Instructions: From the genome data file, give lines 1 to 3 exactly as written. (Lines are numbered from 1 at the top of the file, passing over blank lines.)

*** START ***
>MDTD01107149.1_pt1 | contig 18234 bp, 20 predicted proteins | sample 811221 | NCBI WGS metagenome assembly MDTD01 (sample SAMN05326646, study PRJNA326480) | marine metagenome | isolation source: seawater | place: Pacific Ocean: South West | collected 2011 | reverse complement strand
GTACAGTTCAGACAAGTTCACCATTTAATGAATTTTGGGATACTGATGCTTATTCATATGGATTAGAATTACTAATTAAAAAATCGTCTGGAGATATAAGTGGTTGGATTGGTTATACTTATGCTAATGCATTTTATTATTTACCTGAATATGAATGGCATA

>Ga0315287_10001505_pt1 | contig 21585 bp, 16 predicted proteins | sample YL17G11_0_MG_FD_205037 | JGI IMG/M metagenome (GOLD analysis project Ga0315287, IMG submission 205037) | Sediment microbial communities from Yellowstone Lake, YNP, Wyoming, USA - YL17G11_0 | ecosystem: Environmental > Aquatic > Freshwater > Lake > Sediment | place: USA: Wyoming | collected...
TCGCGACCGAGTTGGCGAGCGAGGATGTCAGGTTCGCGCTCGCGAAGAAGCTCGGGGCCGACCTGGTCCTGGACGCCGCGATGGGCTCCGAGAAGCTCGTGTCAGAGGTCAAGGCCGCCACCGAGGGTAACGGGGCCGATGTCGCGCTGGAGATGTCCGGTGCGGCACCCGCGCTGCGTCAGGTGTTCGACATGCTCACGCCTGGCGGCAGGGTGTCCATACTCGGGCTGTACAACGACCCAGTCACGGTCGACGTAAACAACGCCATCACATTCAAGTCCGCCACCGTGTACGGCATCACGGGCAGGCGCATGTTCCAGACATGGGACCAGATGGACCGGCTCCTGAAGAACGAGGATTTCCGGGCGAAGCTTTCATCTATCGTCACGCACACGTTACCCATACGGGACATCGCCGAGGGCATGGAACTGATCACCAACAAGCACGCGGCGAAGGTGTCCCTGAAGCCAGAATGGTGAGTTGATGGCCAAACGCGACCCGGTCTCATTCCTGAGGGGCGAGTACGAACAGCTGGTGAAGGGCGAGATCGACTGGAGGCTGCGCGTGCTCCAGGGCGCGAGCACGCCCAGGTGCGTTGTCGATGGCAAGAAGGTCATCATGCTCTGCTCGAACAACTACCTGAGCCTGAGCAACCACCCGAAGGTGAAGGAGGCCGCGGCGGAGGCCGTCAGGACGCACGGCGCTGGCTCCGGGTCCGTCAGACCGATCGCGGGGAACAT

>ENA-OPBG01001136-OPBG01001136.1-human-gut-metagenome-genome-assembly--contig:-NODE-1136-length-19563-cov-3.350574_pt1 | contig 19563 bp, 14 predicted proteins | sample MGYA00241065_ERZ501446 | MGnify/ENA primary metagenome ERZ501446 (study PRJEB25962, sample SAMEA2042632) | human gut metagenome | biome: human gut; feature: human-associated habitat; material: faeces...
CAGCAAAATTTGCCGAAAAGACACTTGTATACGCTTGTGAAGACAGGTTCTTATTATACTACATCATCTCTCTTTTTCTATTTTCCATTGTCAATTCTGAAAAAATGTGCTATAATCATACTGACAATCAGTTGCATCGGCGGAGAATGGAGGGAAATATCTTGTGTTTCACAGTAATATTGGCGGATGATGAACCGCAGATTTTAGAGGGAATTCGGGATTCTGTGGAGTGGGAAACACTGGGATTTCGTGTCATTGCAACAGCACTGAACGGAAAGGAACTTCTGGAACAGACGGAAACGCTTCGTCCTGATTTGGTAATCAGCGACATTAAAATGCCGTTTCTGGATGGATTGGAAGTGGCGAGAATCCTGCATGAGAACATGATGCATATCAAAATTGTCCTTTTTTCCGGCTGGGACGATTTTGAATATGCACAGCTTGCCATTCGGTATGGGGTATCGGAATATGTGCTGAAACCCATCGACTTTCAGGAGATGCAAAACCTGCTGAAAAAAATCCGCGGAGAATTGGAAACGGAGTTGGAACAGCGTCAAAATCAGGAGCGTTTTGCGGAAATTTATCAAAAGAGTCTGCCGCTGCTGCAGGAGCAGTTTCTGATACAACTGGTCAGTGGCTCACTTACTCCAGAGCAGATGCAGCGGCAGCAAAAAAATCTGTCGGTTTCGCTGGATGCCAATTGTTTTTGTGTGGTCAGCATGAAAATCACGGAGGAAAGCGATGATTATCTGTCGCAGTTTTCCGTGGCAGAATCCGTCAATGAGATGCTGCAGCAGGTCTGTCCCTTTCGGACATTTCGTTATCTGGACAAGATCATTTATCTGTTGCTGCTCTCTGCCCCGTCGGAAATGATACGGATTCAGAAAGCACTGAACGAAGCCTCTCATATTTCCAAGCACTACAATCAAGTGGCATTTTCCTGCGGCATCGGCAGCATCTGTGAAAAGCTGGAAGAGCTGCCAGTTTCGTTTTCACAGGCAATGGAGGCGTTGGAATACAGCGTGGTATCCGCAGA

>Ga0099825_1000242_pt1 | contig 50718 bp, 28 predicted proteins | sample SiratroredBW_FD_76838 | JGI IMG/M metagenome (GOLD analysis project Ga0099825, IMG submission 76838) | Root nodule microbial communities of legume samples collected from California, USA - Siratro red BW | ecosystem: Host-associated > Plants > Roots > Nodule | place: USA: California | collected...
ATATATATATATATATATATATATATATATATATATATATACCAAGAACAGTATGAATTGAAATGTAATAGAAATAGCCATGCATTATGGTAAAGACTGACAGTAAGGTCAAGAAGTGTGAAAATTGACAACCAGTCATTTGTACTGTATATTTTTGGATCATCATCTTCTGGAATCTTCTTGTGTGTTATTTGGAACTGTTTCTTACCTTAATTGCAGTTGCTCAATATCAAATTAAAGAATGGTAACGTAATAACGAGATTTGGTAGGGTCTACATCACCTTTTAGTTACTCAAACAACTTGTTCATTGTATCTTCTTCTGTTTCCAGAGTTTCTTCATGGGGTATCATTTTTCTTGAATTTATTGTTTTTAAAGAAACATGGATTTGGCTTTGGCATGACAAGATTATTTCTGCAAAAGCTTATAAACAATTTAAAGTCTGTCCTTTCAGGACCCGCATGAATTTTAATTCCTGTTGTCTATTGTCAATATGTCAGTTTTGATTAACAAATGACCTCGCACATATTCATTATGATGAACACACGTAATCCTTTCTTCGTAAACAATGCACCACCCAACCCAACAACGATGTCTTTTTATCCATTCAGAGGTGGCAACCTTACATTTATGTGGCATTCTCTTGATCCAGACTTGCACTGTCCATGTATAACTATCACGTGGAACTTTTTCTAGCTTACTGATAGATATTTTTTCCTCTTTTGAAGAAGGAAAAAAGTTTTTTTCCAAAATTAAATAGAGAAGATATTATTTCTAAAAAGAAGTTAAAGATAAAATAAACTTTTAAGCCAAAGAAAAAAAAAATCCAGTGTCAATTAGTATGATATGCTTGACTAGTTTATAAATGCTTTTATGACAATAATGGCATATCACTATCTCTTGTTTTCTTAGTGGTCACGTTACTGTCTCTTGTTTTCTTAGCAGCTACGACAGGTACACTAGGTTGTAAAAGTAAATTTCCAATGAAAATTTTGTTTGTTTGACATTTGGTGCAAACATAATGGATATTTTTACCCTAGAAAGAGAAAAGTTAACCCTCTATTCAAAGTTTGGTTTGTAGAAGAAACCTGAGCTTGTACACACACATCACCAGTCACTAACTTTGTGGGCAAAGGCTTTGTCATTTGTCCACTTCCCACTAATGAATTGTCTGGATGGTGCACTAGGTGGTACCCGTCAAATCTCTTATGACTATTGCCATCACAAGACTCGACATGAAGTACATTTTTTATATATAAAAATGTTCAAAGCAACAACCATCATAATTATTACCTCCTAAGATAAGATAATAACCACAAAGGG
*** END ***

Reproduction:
>MDTD01107149.1_pt1 | contig 18234 bp, 20 predicted proteins | sample 811221 | NCBI WGS metagenome assembly MDTD01 (sample SAMN05326646, study PRJNA326480) | marine metagenome | isolation source: seawater | place: Pacific Ocean: South West | collected 2011 | reverse complement strand
GTACAGTTCAGACAAGTTCACCATTTAATGAATTTTGGGATACTGATGCTTATTCATATGGATTAGAATTACTAATTAAAAAATCGTCTGGAGATATAAGTGGTTGGATTGGTTATACTTATGCTAATGCATTTTATTATTTACCTGAATATGAATGGCATA

>Ga0315287_10001505_pt1 | contig 21585 bp, 16 predicted proteins | sample YL17G11_0_MG_FD_205037 | JGI IMG/M metagenome (GOLD analysis project Ga0315287, IMG submission 205037) | Sediment microbial communities from Yellowstone Lake, YNP, Wyoming, USA - YL17G11_0 | ecosystem: Environmental > Aquatic > Freshwater > Lake > Sediment | place: USA: Wyoming | collected...